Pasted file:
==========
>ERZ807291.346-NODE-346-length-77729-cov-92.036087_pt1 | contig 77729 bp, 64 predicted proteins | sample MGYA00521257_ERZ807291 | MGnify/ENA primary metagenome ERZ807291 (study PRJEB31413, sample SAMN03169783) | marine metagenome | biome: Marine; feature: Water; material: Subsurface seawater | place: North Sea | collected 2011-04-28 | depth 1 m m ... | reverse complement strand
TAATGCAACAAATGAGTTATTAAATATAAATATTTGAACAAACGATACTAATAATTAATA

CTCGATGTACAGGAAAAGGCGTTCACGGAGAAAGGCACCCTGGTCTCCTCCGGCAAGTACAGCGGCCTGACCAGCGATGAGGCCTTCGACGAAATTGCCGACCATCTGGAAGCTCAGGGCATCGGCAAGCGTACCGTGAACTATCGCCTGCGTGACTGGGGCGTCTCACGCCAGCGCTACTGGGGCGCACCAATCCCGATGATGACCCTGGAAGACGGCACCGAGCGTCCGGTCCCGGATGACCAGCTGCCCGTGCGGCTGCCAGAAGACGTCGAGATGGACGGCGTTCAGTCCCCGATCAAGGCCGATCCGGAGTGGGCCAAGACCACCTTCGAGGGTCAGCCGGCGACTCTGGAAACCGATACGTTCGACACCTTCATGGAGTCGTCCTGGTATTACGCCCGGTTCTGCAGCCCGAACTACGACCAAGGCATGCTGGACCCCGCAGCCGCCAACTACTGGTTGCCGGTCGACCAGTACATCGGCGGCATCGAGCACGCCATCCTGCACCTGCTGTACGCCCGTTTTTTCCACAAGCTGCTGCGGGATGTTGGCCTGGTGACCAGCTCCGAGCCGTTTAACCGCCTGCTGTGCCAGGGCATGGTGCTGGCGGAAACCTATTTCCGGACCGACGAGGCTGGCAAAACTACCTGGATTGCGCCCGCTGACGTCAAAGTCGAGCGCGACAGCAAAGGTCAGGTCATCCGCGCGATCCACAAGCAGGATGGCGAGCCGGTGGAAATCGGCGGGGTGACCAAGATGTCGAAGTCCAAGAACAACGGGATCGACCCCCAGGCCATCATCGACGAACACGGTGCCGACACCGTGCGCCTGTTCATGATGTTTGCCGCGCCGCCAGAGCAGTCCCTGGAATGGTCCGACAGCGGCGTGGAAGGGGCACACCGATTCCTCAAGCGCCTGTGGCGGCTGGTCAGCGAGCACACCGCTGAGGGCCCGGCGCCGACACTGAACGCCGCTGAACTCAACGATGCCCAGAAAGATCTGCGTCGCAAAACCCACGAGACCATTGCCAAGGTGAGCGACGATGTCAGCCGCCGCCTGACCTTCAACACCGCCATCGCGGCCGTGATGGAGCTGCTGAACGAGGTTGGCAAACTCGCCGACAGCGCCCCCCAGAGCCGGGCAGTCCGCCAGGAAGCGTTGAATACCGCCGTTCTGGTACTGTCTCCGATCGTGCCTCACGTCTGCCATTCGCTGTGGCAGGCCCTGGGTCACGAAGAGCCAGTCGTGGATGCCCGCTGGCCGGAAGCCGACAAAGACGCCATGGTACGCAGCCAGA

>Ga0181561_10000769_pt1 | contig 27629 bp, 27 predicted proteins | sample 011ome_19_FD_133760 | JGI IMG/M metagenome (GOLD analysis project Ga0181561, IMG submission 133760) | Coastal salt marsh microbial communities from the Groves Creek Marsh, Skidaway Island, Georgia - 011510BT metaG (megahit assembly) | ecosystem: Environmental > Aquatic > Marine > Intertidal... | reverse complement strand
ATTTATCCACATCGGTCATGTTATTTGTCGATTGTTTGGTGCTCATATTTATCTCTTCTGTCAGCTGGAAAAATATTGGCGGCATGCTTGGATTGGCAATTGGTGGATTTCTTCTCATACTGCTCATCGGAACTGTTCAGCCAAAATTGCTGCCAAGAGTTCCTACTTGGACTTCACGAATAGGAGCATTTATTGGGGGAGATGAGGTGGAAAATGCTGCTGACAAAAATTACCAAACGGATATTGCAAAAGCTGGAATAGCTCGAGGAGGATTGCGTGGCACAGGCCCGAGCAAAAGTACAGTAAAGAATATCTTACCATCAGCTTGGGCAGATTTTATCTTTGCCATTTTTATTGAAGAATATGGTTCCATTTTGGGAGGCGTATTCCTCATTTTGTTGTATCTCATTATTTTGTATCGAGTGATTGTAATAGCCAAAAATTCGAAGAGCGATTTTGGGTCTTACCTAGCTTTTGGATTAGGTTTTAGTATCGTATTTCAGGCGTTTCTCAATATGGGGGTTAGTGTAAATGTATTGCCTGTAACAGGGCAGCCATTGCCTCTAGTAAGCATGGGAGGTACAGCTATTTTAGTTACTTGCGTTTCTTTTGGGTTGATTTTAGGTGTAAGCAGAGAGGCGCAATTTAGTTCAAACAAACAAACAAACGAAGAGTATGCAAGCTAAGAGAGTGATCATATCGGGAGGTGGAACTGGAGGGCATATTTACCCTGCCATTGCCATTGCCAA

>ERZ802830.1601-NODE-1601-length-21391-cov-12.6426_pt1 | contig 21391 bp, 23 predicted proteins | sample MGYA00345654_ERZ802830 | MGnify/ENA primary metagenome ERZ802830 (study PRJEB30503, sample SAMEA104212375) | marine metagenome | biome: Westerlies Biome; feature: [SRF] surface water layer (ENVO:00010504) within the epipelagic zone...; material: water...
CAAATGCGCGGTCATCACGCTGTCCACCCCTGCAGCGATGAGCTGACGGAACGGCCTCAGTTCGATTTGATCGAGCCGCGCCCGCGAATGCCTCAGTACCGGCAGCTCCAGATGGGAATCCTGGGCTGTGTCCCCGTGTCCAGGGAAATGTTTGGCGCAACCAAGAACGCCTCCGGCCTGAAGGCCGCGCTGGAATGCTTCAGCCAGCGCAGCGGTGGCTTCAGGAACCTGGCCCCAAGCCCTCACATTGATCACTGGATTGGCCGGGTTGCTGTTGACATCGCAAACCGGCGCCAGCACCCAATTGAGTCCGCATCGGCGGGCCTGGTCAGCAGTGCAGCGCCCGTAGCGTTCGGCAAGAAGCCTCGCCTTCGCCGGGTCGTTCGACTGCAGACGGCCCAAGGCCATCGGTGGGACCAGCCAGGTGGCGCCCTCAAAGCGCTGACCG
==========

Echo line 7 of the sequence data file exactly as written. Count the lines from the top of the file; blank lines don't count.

CAAATGCGCGGTCATCACGCTGTCCACCCCTGCAGCGATGAGCTGACGGAACGGCCTCAGTTCGATTTGATCGAGCCGCGCCCGCGAATGCCTCAGTACCGGCAGCTCCAGATGGGAATCCTGGGCTGTGTCCCCGTGTCCAGGGAAATGTTTGGCGCAACCAAGAACGCCTCCGGCCTGAAGGCCGCGCTGGAATGCTTCAGCCAGCGCAGCGGTGGCTTCAGGAACCTGGCCCCAAGCCCTCACATTGATCACTGGATTGGCCGGGTTGCTGTTGACATCGCAAACCGGCGCCAGCACCCAATTGAGTCCGCATCGGCGGGCCTGGTCAGCAGTGCAGCGCCCGTAGCGTTCGGCAAGAAGCCTCGCCTTCGCCGGGTCGTTCGACTGCAGACGGCCCAAGGCCATCGGTGGGACCAGCCAGGTGGCGCCCTCAAAGCGCTGACCG